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  • An Important New Document on the Romanian Policy of Ethnic Cleansing during World War II
  • Vladimir Solonari (bio)

A newly discovered plan approved by Romanian dictator Ion Antonescu in December 1942 anticipated massive population transfers on Romanian territory. The following reconstructs its context to show how it and other recently discovered plans related to the Antonescu regime's calculations on the outcome of World War II and priorities for postwar arrangements. The article argues that the existence of such population transfer proposals necessitates a substantive reinterpretation of the sources and dynamics of the Holocaust in Romania.

The recent opening of the Romanian archives alerted students of the country's wartime history to several previously unfamiliar dimensions of its government's policies. One of the most important revelations is that the Romanian government of General (after August 21, 1941, Marshal) Ion Antonescu envisioned the complete "purification" of the country of all ethnic minorities. Not only was that idea frequently discussed in the Council of Ministers and other bodies, but concrete plans were developed in various official agencies during the period 1941–1943; after debate at different levels—up to that of the national government—specific variants were approved or rejected. Viorel Achim has recently discovered, published, and interpreted two such plans, one from 1941 and another from 1943.1 In the summer of 2005, while working in the archival collections of the United States Holocaust Memorial Museum in Washington, DC, I discovered a third, presented in December 1942 by State Undersecretary of Romanianization, Colonization, and Inventory Titus Dragoş. This document sheds new light on the dynamics of Romanian war aims in general, and, specifically, on the policy of "ethnic cleansing" (purificarea etnicǎ).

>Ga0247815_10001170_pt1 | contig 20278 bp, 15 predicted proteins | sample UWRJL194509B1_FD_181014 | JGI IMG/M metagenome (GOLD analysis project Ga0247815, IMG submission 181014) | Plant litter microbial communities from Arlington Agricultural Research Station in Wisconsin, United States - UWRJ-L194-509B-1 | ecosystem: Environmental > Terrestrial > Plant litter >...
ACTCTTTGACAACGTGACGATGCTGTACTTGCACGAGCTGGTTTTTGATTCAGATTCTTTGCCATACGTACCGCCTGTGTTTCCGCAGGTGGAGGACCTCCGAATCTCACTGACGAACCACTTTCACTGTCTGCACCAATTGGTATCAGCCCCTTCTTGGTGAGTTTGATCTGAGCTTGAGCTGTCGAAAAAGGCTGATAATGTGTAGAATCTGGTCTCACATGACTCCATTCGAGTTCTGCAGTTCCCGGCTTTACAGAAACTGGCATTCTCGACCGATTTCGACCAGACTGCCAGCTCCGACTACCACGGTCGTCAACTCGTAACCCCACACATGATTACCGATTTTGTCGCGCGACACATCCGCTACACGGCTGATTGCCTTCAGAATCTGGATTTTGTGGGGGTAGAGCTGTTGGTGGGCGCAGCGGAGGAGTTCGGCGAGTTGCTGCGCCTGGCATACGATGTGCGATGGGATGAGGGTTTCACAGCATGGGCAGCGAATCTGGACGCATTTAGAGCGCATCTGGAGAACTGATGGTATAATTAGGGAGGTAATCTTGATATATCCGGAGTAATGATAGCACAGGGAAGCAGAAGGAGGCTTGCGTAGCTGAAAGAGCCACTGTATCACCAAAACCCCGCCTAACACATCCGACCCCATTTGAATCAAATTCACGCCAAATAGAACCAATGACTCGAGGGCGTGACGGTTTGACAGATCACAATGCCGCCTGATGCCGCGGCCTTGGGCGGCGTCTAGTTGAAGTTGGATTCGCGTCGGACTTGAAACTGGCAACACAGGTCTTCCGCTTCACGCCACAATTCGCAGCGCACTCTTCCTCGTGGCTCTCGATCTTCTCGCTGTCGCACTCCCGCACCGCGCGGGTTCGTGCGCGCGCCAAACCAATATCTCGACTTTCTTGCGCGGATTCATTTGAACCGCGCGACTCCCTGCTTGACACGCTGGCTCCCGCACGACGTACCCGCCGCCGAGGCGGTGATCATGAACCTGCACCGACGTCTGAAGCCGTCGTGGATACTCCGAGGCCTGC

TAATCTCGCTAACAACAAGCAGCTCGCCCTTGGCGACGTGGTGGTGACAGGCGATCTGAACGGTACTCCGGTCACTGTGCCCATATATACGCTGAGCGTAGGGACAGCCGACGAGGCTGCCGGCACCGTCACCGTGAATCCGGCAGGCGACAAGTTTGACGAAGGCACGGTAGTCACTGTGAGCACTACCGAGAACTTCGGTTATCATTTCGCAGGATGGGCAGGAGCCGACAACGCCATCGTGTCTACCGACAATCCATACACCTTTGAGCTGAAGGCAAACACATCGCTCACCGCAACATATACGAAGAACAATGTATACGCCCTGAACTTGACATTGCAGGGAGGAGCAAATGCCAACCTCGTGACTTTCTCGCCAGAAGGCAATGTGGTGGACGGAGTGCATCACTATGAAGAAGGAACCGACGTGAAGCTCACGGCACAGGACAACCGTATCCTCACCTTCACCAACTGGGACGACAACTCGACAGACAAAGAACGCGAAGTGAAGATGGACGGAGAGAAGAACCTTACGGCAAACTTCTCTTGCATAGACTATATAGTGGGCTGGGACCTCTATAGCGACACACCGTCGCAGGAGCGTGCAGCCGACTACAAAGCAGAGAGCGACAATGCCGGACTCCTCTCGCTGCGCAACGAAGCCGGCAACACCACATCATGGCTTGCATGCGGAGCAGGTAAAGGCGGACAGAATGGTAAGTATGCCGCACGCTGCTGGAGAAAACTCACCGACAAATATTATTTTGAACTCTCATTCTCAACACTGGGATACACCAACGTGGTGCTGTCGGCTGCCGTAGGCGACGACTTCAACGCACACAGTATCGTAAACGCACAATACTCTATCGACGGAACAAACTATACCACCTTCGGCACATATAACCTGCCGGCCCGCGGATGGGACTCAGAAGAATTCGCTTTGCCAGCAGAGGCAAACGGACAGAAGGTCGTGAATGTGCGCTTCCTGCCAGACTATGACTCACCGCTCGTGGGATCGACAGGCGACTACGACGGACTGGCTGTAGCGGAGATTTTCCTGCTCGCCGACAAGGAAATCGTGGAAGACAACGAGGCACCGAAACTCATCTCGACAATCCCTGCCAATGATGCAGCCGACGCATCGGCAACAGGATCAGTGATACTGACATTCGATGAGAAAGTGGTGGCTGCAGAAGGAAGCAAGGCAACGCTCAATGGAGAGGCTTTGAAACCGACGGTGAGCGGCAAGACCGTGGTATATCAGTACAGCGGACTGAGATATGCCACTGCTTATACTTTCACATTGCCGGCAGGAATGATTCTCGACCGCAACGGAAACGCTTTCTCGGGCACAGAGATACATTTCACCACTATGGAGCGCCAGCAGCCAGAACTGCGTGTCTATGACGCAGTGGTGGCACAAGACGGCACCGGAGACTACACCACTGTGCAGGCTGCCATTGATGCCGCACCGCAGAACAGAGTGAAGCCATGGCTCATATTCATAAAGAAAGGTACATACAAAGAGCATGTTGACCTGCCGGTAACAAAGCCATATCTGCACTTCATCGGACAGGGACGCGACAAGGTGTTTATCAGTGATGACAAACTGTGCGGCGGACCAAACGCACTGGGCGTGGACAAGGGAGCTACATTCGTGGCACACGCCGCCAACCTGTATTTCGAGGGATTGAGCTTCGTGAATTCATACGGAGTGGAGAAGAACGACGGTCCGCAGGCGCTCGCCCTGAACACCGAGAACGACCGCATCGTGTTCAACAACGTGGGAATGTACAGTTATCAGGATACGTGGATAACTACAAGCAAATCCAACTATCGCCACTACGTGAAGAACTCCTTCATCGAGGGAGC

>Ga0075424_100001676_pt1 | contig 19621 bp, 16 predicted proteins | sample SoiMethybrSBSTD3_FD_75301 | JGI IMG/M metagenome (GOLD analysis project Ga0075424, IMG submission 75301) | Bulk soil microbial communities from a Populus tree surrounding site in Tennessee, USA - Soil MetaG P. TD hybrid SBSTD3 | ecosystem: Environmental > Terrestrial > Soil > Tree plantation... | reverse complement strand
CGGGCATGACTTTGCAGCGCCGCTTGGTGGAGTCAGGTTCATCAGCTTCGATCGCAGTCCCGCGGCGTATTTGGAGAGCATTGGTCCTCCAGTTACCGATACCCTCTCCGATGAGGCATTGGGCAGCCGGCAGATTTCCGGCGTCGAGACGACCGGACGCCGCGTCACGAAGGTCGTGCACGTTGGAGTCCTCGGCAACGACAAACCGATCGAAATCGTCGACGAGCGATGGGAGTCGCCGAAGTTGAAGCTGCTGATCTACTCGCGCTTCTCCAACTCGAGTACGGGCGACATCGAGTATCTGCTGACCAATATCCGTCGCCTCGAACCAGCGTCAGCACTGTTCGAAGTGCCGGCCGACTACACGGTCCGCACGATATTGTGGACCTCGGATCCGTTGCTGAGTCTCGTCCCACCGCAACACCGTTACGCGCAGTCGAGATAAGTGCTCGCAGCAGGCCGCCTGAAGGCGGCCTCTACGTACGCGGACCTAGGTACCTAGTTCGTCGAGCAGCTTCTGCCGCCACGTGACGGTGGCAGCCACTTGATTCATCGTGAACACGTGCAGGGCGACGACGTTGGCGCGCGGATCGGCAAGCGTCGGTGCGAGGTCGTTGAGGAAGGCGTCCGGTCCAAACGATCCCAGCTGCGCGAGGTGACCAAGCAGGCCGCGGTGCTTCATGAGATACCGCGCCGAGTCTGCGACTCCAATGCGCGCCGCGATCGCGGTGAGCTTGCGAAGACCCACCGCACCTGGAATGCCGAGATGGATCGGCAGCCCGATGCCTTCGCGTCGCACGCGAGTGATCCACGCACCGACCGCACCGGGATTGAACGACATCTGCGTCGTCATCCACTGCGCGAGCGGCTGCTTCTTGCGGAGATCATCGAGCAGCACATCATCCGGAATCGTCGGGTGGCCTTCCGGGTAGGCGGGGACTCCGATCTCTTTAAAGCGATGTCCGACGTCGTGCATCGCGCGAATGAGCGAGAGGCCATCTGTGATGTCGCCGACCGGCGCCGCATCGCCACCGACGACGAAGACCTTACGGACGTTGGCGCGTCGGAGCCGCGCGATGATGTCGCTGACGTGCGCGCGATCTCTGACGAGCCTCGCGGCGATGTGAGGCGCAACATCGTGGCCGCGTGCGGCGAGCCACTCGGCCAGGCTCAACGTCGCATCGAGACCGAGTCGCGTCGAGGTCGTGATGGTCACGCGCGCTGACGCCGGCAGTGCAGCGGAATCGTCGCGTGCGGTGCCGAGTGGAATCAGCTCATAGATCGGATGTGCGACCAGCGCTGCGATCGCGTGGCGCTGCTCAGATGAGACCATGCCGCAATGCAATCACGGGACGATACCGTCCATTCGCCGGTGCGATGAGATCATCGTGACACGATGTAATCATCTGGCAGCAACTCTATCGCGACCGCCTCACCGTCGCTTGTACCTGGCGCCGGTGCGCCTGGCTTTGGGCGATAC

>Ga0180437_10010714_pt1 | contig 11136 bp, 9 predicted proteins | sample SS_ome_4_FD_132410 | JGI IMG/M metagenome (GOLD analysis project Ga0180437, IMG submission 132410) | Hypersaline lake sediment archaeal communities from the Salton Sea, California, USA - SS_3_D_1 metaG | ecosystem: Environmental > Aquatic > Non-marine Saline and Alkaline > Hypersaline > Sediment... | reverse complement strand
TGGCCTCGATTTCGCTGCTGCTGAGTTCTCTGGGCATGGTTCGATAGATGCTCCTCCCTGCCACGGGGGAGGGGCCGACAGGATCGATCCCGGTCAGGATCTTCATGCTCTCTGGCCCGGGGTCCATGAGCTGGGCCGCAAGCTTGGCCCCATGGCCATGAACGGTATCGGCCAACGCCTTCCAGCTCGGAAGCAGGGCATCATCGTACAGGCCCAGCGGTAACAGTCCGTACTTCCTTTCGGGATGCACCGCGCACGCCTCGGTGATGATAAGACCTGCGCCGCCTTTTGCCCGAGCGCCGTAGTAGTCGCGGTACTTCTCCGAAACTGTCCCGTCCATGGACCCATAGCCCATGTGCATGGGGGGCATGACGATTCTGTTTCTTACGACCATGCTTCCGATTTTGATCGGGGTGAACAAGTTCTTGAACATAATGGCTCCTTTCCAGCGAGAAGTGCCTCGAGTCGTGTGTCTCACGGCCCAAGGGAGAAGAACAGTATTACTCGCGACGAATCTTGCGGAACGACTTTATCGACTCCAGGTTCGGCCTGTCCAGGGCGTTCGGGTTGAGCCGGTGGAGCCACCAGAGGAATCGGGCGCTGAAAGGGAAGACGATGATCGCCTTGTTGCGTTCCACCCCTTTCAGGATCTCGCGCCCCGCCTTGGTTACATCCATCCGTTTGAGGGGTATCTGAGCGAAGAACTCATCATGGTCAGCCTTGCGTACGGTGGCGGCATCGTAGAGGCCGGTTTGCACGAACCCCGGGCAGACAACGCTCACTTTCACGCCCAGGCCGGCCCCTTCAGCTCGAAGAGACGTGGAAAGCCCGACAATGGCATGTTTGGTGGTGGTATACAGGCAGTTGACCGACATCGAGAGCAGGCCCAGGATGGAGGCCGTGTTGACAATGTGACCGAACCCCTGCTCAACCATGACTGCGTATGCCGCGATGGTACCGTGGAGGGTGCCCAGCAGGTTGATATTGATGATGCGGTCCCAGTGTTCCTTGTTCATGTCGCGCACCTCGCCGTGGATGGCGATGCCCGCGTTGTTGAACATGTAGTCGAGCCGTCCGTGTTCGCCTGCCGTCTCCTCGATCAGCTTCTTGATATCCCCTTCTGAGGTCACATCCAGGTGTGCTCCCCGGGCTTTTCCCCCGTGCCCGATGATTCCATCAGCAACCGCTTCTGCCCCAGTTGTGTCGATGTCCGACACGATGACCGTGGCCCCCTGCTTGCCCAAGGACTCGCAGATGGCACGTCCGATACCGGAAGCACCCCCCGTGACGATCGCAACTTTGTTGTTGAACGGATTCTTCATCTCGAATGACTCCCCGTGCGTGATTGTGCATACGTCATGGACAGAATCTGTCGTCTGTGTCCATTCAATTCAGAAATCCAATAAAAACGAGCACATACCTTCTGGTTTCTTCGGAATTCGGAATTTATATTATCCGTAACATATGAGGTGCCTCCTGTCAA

Ethnic cleansing was a vital goal for Ion Antonescu, his government, and even wider circles of the Romanian elite in the early 1940s. For reasons that will become apparent, practical policy was more moderate than the radical vision. The development of plans commenced during the "euphoria of victory" in the summer [End Page 268] of 1941. At this time the Romanian dictator took the momentous decision to start the "cleansing" of the territories re-annexed from the Soviet Union during the first months of the Axis invasion. "Cleansing" Bessarabia and Bukovina of Jews in the summer and fall of 1941 was conceived as a first step toward the total "purification" of all Romania. The following discussion of the population transfer plans will explain why the dictator approved only one of them while rejecting the others. The wider implications of this analysis will be addressed in the conclusion.

"The National Ideal"

A wide consensus prevailed among Romanian governing circles during World War II on the vital necessity of attaining "ethnic homogeneity" in the country. This idea was inextricably linked to the traditional definition of the Romanian nation as a community based on a common origin, from which all non-ethnic Romanians were excluded. In "Old Romania" as it existed between 1859 (the formation of Romania from the Danubian principalities of Moldova and Walachia) and 1918 (post– World War I settlement), this idea presented no serious political problems because the proportion of minorities in the population was modest, about 8 percent. With the doubling of Romanian territory and population after World War I, however, the situation changed drastically. Not only did the share of minorities rise dramatically, reaching over 28 per cent by 1930, but, as Irina Livezeanu has aptly observed, these minorities were typically "more urban, more schooled, and more modern than the Romanians." Moreover, with ratification of the constitution of 1923, they enjoyed voting rights. The Jews were the most visible minority in both pre- and postwar Romania, but Romanian elites now saw all minorities as "alien grafts" and suspected their loyalty to the state.2

From 1923 until the late 1930s, Romanian governments more or less consistently pursued compulsory ethnic assimilation combined with discrimination in the public sphere against non-ethnic Romanians. However, while minorities were subject to various forms of discrimination, occasional state violence against them was not systematic and "ethnic purification" was not considered an option. One major reason for this relative moderation was the international obligations assumed by Bucharest at the Paris Peace Conference...


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